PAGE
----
‘ACEbook’ project helps adults with Autism across Europe to make friends
Results from a research project have shown that Facebook can be used to help adults with Autism to establish social connections and make friends.
The two-year Autism Connections Europe (ACE) research project (nicknamed the ‘ACEbook project’), has helped people with Autism to overcome social fears, and improve their social and communication skills, moods and level of independence.
The project enabled adults with Autism to meet and form friendships based on common interests through Facebook, and then to meet regularly in person in various locations around Europe, to deepen the friendships they formed online.
Under normal circumstances, many people with Autism Spectrum Disorders find it very difficult to establish social connections and maintain friendships, because Autism affects a person’s ability to communicate and understand social information, such as facial expressions, body language and other subtleties in everyday conversation.
It is also common for people with Autism to have very limited interests; talking at length about a particular topic or hobby, which can pose difficulties in relating to other people.
As one of the ACE project’s participants, 22 year-old Nastja Trtnik from Slovenia, describes: “I’m often embarrassed when I am with other people, because I don’t know how to react in certain situations. I would feel much better if more people would try to understand me and include me”.
The project’s coordinator, Janja Kranjc, of the Center for Autism Slovenia, explained how the project aimed to help: “In this project we are tracking participants’ social communication skills and measuring things like feelings of wellbeing, happiness and the quality of the friendships participants have built.”
Collaborator, Dr John Lawson, of the Autism Research Centre at the University of Cambridge and the Oxford Brookes University, explained the team’s methodology: “We have conducted two main investigations. First, we have monitored activities and profiles on Facebook, and second, we have asked participants and their parents about their experiences being a part of this project.”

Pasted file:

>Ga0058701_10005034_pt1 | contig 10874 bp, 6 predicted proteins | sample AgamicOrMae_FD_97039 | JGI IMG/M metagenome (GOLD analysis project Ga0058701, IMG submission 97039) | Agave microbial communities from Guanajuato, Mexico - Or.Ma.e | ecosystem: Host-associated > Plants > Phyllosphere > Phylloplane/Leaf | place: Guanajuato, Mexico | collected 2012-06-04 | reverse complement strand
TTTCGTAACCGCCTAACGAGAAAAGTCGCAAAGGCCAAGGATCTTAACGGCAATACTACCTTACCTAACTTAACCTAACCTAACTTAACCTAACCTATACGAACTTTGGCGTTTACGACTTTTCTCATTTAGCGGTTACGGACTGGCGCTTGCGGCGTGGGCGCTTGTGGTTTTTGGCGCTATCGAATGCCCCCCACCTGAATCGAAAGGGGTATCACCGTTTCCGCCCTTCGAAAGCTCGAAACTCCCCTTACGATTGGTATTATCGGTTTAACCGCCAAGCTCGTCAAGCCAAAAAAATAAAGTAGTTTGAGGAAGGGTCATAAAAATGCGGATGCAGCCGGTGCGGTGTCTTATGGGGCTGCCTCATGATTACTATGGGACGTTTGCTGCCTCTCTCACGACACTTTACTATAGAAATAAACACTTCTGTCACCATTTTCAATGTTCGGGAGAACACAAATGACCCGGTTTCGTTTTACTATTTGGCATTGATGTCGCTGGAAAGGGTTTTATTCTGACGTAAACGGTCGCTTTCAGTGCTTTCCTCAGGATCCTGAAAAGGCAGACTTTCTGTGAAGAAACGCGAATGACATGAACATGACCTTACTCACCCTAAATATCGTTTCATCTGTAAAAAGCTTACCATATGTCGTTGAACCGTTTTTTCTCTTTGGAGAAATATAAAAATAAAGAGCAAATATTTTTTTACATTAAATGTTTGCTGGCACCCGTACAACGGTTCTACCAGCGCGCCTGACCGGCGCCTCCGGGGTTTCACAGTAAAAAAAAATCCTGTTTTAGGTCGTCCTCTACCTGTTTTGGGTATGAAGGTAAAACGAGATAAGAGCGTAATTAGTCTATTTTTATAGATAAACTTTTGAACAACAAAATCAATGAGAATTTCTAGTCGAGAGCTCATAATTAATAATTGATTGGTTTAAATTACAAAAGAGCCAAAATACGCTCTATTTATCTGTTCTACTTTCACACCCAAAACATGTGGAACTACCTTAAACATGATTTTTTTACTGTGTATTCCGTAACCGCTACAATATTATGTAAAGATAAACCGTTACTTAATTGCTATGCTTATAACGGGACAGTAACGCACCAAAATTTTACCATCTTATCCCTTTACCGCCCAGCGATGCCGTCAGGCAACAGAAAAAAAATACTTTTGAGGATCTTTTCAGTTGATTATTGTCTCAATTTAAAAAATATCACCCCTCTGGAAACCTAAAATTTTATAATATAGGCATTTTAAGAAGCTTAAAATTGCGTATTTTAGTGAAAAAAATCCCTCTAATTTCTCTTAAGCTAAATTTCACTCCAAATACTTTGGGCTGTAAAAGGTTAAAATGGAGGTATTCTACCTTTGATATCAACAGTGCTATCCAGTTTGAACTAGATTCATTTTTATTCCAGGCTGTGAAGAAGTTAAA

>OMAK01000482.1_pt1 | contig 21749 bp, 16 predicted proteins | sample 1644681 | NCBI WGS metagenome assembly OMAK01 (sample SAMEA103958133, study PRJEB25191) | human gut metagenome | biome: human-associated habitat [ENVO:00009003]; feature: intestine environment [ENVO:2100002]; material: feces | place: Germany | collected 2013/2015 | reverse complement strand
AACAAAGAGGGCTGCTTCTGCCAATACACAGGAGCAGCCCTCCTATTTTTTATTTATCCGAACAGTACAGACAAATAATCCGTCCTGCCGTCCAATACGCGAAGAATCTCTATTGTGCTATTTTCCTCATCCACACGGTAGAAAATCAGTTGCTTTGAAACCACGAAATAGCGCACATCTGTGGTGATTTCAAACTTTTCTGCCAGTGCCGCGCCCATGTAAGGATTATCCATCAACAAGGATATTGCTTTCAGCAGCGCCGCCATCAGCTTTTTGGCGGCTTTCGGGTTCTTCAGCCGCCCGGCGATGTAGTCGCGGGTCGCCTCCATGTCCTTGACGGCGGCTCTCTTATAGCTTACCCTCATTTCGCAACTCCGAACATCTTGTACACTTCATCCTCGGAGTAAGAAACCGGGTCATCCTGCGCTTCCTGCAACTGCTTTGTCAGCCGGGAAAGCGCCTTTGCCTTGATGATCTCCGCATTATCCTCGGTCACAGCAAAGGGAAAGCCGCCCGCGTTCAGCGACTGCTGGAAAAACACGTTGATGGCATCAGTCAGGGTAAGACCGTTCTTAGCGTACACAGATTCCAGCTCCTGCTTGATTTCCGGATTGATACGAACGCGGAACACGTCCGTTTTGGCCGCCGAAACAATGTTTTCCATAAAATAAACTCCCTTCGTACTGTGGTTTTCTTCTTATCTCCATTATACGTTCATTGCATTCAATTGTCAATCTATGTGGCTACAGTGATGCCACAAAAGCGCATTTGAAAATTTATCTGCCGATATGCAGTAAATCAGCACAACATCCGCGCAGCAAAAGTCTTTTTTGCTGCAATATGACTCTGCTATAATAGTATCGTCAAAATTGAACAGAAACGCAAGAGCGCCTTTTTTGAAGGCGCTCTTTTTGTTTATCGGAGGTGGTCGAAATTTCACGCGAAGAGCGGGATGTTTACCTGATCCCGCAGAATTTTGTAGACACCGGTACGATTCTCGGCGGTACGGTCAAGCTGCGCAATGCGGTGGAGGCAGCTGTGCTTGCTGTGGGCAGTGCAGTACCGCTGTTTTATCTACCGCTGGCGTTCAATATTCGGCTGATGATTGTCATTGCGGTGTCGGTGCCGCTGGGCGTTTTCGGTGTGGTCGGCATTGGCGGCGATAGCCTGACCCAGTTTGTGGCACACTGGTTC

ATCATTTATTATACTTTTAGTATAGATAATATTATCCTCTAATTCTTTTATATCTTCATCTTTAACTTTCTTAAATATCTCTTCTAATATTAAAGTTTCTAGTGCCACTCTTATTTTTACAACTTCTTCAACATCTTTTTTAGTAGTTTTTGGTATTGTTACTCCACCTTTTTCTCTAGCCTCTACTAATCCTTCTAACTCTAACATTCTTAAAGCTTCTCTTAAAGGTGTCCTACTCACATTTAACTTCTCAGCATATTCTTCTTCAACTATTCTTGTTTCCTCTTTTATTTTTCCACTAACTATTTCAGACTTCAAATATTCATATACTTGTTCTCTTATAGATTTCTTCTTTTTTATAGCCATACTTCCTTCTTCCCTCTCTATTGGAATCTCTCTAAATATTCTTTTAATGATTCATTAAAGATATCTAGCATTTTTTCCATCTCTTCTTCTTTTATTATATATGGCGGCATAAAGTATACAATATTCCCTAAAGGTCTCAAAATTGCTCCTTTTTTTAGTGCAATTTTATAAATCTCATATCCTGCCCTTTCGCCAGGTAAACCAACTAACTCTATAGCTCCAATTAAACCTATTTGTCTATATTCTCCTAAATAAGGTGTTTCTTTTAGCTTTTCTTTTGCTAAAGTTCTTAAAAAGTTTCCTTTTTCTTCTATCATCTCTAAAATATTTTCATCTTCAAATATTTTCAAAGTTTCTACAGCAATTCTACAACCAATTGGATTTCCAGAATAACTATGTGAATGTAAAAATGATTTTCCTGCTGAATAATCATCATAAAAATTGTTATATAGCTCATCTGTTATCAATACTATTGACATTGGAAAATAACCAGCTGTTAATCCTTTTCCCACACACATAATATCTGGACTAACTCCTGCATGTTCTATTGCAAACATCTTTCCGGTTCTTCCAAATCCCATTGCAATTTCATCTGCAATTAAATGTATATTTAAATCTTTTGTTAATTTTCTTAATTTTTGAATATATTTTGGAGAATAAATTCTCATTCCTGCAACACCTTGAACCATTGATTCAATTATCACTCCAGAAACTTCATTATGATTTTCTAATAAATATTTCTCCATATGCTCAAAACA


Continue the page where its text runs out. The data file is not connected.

So far, the results have been very positive. Another project participant, 38 year-old Scott Burdon from the United Kingdom, described his experience of the project: “I have found the experience of meeting new people on the project very educational. This project has given me the opportunity to travel to places I would never have seen otherwise and learn about new cultures”.
Parents of the young adults have also been interviewed to gauge the project’s effectiveness.
“Parents have reported significant positive changes in their sons’/daughters’ independence, mood, social skills and communication which they attribute to the project,” explained Dr Lawson.
“The preliminary results from interviews with parents also show that the project has challenged their sons and daughters to overcome certain fears, and that the resulting feelings of pride and achievement have had significant influence on other social aspects of their lives, including the parent-child dynamic,” he remarked.
Another researcher associated with the project, Dr. Maddalena Fiordelli, added: “One of the most important findings is that the friendships formed are stronger if people have been meeting regularly in person. This confirms previous research on online social networking which tells us that social networks foster previously existing connections. From interviews we discovered that participants like to use Facebook to stay in contact with their two or three close friends during the time between two meetings”.
People with Autism often have a strong need for structure and an aversion to change in their everyday lives, and as Dr. Fiordelli explained, the research also found that “Autistic adults can benefit from a structured environment like Facebook for their relations.”
The project’s final event, in which project participants will discuss their achievements through the project, as well as how Facebook and other online social networking sites can be used to assist people with Autism to develop social connections, will take place on Thursday 29 September at the City Musem of Ljubljana, Slovenia. This event is open to media attendance.
A documentary called ACEbook – the real social network is being made during the project, and will be available for viewing shortly after the final event.
For more information, and or interviews regarding the project and final event in Ljubljana, contact Janja Kranjc at the Center for Autism Slovenia, Tel: +386 41 714 540 Email: email@example.com
For more information and or interviews regarding Autism, contact Aurelie Baranger, Director of Autism-Europe, in Brussels: Tel: +32 (0)477 705 934 Email: firstname.lastname@example.org
Photos from the ACE participant congress will be available on this link: